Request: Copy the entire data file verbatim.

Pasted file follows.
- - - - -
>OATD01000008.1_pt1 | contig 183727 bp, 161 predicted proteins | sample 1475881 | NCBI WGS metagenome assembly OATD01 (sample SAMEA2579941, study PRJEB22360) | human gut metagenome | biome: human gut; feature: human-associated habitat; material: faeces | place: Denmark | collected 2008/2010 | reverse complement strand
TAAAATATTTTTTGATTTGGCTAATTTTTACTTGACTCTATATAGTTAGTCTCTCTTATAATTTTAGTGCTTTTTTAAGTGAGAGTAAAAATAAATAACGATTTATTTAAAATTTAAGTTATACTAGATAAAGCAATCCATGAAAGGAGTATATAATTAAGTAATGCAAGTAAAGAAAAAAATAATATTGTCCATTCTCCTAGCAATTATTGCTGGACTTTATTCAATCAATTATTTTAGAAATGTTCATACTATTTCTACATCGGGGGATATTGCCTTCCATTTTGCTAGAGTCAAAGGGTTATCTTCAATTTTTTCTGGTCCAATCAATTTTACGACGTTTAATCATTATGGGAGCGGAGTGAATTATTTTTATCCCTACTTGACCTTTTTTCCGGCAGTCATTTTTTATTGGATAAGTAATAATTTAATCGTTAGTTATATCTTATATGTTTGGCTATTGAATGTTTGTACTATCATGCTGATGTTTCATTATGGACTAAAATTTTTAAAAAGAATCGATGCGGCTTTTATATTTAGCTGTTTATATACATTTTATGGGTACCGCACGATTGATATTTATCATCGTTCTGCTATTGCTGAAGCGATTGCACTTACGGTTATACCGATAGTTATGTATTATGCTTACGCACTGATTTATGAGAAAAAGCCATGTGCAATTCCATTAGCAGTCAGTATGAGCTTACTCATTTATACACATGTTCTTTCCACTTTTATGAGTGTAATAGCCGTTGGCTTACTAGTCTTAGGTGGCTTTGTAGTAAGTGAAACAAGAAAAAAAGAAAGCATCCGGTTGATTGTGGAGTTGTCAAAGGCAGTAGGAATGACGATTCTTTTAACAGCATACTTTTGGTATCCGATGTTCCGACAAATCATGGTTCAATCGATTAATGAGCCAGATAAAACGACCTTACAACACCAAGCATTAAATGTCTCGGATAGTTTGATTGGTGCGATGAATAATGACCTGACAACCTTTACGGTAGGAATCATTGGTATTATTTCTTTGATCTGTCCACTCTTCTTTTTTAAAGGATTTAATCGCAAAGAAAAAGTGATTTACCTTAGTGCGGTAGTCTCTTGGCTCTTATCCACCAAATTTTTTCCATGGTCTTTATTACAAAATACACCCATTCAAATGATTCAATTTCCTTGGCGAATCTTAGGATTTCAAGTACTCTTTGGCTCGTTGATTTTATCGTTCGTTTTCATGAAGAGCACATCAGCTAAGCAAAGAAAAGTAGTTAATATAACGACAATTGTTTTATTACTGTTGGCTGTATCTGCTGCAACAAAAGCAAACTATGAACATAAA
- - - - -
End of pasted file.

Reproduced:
>OATD01000008.1_pt1 | contig 183727 bp, 161 predicted proteins | sample 1475881 | NCBI WGS metagenome assembly OATD01 (sample SAMEA2579941, study PRJEB22360) | human gut metagenome | biome: human gut; feature: human-associated habitat; material: faeces | place: Denmark | collected 2008/2010 | reverse complement strand
TAAAATATTTTTTGATTTGGCTAATTTTTACTTGACTCTATATAGTTAGTCTCTCTTATAATTTTAGTGCTTTTTTAAGTGAGAGTAAAAATAAATAACGATTTATTTAAAATTTAAGTTATACTAGATAAAGCAATCCATGAAAGGAGTATATAATTAAGTAATGCAAGTAAAGAAAAAAATAATATTGTCCATTCTCCTAGCAATTATTGCTGGACTTTATTCAATCAATTATTTTAGAAATGTTCATACTATTTCTACATCGGGGGATATTGCCTTCCATTTTGCTAGAGTCAAAGGGTTATCTTCAATTTTTTCTGGTCCAATCAATTTTACGACGTTTAATCATTATGGGAGCGGAGTGAATTATTTTTATCCCTACTTGACCTTTTTTCCGGCAGTCATTTTTTATTGGATAAGTAATAATTTAATCGTTAGTTATATCTTATATGTTTGGCTATTGAATGTTTGTACTATCATGCTGATGTTTCATTATGGACTAAAATTTTTAAAAAGAATCGATGCGGCTTTTATATTTAGCTGTTTATATACATTTTATGGGTACCGCACGATTGATATTTATCATCGTTCTGCTATTGCTGAAGCGATTGCACTTACGGTTATACCGATAGTTATGTATTATGCTTACGCACTGATTTATGAGAAAAAGCCATGTGCAATTCCATTAGCAGTCAGTATGAGCTTACTCATTTATACACATGTTCTTTCCACTTTTATGAGTGTAATAGCCGTTGGCTTACTAGTCTTAGGTGGCTTTGTAGTAAGTGAAACAAGAAAAAAAGAAAGCATCCGGTTGATTGTGGAGTTGTCAAAGGCAGTAGGAATGACGATTCTTTTAACAGCATACTTTTGGTATCCGATGTTCCGACAAATCATGGTTCAATCGATTAATGAGCCAGATAAAACGACCTTACAACACCAAGCATTAAATGTCTCGGATAGTTTGATTGGTGCGATGAATAATGACCTGACAACCTTTACGGTAGGAATCATTGGTATTATTTCTTTGATCTGTCCACTCTTCTTTTTTAAAGGATTTAATCGCAAAGAAAAAGTGATTTACCTTAGTGCGGTAGTCTCTTGGCTCTTATCCACCAAATTTTTTCCATGGTCTTTATTACAAAATACACCCATTCAAATGATTCAATTTCCTTGGCGAATCTTAGGATTTCAAGTACTCTTTGGCTCGTTGATTTTATCGTTCGTTTTCATGAAGAGCACATCAGCTAAGCAAAGAAAAGTAGTTAATATAACGACAATTGTTTTATTACTGTTGGCTGTATCTGCTGCAACAAAAGCAAACTATGAACATAAA